Quirks and Quarks·Analysis

International Space Station has survived disputes with Russia before. Will it this time?

The space station came about as a symbol of international co-operation between Russia and other spacefaring nations after the end of the Soviet Union. The current conflict in Ukraine threatens that long-standing collaboration, writes Bob McDonald in this week's blog.

Bob McDonald's blog: The station has been a symbol of international co-operation for more than 2 decades

A space station orbits above Earth.
The International Space Station (ISS) is seen photographed by Expedition 56 crew members from a Soyuz spacecraft after undocking on Oct. 4, 2018. (NASA/Roscosmos/Reuters)

After more than four-and-a-half decades of co-operation between the United States and Russia in space, tensions over Ukraine threaten to compromise the future of the International Space Station (ISS).

On Thursday, Russia's space agency Roscosmos tweeted that they will no longer co-operate with Germany on joint experiments on the Russian section of the station.

Dmitry Rogozin, the head of Roscosmos who is known for his brash statements, has warned on Twitter that if Russia pulls out, the station could fall uncontrollably out of orbit and come down over populated areas such as China or India. 

It's not an entirely empty threat. Even though the space station orbits 400 kilometres above Earth, it still runs into thin traces of the atmosphere that constantly slow it down by small amounts.

To keep it aloft, Russian Soyuz and Progress supply ships visiting the station have used their thrusters to give it regular boosts to maintain its orbit. Without those boosts, its orbit could conceivably degrade to the point where it would be at risk of falling out of the sky, though that would take years.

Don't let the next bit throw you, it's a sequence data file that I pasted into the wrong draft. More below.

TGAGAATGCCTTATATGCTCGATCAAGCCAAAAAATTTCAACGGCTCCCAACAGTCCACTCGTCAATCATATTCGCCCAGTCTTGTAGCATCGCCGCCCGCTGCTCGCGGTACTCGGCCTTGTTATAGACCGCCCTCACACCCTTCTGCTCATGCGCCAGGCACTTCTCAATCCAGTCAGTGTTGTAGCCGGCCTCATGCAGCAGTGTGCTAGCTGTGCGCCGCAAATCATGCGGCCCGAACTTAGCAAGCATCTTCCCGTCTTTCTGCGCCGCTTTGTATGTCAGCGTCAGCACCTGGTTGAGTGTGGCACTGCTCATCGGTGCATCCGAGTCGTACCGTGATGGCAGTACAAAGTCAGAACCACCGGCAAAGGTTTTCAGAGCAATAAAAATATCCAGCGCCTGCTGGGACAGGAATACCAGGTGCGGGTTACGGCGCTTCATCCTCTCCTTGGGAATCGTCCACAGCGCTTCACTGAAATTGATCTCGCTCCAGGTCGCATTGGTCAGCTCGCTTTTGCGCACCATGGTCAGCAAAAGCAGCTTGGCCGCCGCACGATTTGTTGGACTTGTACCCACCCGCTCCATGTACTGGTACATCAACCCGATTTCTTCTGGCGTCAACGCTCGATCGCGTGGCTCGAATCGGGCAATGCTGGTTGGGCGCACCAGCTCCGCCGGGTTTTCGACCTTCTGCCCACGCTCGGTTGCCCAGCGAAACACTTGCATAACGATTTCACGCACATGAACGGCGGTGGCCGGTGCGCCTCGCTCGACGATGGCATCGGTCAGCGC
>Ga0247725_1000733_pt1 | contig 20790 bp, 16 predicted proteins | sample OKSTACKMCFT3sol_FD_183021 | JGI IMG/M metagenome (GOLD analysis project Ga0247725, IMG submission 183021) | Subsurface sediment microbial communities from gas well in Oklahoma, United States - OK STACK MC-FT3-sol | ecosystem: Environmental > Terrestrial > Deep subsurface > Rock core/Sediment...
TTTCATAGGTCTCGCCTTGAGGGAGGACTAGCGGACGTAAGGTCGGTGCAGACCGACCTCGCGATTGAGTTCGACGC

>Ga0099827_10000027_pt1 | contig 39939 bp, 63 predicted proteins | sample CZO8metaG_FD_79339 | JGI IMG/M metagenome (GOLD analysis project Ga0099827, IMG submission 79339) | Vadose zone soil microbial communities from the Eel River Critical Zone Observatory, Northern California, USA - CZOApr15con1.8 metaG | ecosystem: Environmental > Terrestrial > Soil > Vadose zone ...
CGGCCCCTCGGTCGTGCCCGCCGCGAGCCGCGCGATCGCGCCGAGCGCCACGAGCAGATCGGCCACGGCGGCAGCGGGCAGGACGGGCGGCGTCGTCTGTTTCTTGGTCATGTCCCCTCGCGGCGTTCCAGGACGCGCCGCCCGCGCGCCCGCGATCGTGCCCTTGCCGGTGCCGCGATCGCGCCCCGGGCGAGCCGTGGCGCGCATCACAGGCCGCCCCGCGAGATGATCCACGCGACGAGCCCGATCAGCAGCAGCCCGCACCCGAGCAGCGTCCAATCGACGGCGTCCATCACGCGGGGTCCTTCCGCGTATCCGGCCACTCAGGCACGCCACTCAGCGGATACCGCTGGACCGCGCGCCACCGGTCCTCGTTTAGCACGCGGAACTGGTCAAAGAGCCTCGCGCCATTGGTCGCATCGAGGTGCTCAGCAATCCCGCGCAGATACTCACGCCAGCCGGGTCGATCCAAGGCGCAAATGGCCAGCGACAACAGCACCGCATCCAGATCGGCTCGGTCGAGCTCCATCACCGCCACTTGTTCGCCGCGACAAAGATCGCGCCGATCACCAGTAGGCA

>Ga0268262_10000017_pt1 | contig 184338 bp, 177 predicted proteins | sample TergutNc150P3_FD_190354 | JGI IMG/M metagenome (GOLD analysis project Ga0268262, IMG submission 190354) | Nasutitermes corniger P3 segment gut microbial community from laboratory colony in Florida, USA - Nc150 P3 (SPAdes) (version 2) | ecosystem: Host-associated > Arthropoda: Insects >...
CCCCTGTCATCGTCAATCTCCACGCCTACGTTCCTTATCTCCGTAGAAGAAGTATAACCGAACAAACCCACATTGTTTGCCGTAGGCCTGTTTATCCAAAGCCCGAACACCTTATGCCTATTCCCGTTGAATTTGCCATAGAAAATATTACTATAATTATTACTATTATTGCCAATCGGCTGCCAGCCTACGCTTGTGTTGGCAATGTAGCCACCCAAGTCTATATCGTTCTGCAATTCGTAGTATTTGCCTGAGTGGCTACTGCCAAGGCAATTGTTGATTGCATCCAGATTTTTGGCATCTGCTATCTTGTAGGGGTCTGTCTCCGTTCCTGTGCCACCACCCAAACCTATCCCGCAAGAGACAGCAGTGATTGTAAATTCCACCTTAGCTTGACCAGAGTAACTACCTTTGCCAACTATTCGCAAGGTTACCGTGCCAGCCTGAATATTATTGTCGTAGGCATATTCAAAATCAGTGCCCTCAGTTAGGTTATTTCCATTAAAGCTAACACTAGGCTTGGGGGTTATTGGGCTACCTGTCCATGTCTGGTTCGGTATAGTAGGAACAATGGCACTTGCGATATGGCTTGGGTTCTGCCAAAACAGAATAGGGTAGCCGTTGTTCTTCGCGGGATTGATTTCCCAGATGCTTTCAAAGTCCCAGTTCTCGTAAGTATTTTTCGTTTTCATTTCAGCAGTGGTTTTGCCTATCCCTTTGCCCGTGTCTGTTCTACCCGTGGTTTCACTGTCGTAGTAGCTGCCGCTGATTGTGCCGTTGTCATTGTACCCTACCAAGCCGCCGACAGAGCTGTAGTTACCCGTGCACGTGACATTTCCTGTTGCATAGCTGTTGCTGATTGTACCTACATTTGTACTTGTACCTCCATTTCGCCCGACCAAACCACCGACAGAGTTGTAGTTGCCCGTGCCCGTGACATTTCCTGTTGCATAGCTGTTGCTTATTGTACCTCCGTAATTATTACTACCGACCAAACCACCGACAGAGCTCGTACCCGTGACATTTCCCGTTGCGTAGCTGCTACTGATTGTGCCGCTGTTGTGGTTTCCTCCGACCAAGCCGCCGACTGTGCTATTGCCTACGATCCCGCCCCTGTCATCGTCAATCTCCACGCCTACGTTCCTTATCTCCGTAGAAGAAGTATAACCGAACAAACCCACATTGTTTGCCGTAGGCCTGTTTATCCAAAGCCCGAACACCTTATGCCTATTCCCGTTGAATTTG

Kathy Lueders, head of NASA's human spaceflight program, told reporters on Monday that the station was operating "nominally" and that they were "not getting any indications at a working level that our counterparts are not committed," according to The Guardian.

Kathy Lueders, head of NASA’s Human Spaceflight Office, speaks at a news conference in 2020. Lueders said Monday the ISS is operating 'nominally' despite tensions resulting from Russia's invasion of Ukraine. (John Raoux/Associated Press)

Other options for boosting ISS

There may be other options. Elon Musk hinted that his company, SpaceX, could take on the task of boosting the station. The Cygnus supply ship, made by the U.S.'s Orbital Sciences Corporation, has flown to the station since 2014, and it has tested its powerful booster to see if it can provide the critical boost. 

But many in the space business hope that these alternatives won't be necessary and that the Russians will continue to be part of the program until the station is scheduled to be intentionally decommissioned and brought down around 2030.

"As a team, we are looking at where we may have operational flexibilities, but … it would be a sad day for international operations if we can't continue to peacefully operate in space," Lueders said.

Russian cosmonaut Aleksei Leonov (left) and American astronaut Tom Stafford shake hands during the Apollo/Soyuz rendezvous in 1975. (NASA)

This isn't the first time in recent years that international tensions have spilled out into low orbit.

When Russia annexed Crimea in 2014 and sanctions were imposed by the U.S., there was concern that the friendly relations between the two superpowers would end, and that Russia could prevent the U.S. from even reaching the station. At that time space shuttles had been retired, so Americans were totally dependent on Russian Soyuz spacecraft to reach the orbiting laboratory.

At the time, Rogozin quipped that Americans would need a trampoline to get there.